What is driving the high yield bonds’ weekly supply market?

Market Realist

The high yield bond and leveraged loan weekly update for investors (Part 1 of 6)

Weekly issuance

In this series, we’ll analyze the funds flow and issuances for the high yield bonds and leveraged loans. We’ll also discuss how markets have perceived the interest rate change and touch upon relevant ETFs such as iShares iBoxx $ High Yield Corporate Bond (HYG), SPDR Barclays High Yield Bond (JNK), Power Shares Exchange-Traded Fund Trust II (BKLN), and Pyxis/iBoxx Senior Loan (SNLN).

As clearly depicted in the chart above, the high yield bond issuance for last week was relatively modest with $7.5 billion bonds printed by 14 issuers. The year-to-date volume stood at $82.0 billion, down 17% versus $98.9 billion over the same year-ago period.

A large number of issuers took advantage of decline in the five-year and seven-year Treasury yields, which were down by 3 basis points and 1 basis point to 1.71% and 2.30%, respectively. The ten-year Treasury yield was slightly up by 1 basis point to 2.74%.

High yield bonds are BB+ or lower rated bonds which are typically priced as Treasury yields, plus the credit spread to compensate for credit risk. Other things being equal, an increase in the Treasury yields is generally associated with the expansion in economic activity, which improves credit fundamentals, but also leads to decline in the bond prices due to inverse relationship between interest rates and bond prices. However, when economy declines, the central bank cuts the interest rates to mobilize the economic activity, which leads to increase in the bond prices.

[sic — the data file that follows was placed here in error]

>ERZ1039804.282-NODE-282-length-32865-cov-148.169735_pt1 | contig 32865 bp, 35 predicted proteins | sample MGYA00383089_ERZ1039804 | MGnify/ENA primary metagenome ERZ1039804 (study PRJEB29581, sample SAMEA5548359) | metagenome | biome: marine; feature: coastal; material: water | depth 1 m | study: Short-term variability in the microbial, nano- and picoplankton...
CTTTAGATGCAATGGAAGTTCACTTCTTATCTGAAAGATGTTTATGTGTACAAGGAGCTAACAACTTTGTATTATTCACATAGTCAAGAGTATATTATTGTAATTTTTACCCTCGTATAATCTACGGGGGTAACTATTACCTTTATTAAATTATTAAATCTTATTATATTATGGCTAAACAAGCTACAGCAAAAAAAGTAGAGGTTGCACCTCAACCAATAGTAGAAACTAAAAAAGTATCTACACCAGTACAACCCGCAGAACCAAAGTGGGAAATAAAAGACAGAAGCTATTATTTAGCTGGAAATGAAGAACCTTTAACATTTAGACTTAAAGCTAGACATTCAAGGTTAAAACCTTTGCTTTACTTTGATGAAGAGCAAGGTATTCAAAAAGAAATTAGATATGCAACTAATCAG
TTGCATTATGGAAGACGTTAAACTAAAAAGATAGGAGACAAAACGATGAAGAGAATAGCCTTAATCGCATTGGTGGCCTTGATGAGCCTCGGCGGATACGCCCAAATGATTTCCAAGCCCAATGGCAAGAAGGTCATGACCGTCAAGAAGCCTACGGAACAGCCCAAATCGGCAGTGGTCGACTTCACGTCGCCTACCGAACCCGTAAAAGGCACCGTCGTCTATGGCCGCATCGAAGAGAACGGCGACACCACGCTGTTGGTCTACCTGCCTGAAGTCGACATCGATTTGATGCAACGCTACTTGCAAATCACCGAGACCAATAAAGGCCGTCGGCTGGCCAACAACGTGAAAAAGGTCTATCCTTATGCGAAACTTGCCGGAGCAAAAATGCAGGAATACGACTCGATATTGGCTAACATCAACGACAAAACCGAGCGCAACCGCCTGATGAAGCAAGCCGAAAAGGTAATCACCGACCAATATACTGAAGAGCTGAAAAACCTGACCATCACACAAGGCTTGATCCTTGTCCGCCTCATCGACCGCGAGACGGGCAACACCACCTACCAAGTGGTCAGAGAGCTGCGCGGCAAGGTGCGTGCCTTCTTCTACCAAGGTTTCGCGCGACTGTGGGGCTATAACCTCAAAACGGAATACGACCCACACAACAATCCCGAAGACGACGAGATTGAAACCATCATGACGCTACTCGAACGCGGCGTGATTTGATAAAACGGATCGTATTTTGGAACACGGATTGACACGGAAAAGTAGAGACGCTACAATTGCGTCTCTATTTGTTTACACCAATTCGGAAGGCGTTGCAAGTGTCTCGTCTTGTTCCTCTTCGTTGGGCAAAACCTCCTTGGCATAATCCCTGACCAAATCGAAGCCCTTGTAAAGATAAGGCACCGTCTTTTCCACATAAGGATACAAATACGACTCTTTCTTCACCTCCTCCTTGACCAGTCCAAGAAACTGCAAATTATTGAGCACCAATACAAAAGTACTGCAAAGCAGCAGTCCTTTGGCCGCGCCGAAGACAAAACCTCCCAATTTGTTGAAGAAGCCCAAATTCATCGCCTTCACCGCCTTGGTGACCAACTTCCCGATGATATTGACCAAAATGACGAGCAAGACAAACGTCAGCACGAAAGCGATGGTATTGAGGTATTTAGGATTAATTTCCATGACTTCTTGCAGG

Expansion in credit spread

Last week, the credit spreads in high yield bond market increased by five basis point under the market perception of higher risk. The increase was also a reflection of 44% of low rated bonds being issued, mostly single B rated. Other things being constant, lower the credit rating, the higher would be the credit spread, as investors demand high premium to take on additional risk. The opposite holds true for the higher credit rating, which translates into less risk premium.

New-issue yields: BB rated versus Single B

Higher credit spreads also drove the yields for new issuance, which was slightly up from the previous week. Newly issued single B rated high yield bonds were in high demand at an average yield of 6.26%, up from 6.22% yields in the previous week. Plus, the average yield for newly issued BB rated bonds increased to 5.30% from 5.19% the previous week.

Among last week’s major issuances, the SEC-registered Crown Castle International (CCI), a telecom company, with a credit rating of BB/B1 accessed the high yield bond market to raise $850 million eight-year senior notes issued at discount to yield 4.95%, which was at the tight end of the talk. The company intends to use the net proceeds of the offering to repay all outstanding borrowing.

To know more on the structure of the deals for last week, read Part 2 of the series.

Continue to Part 2

Browse this series on Market Realist:

Rates

View Comments (0)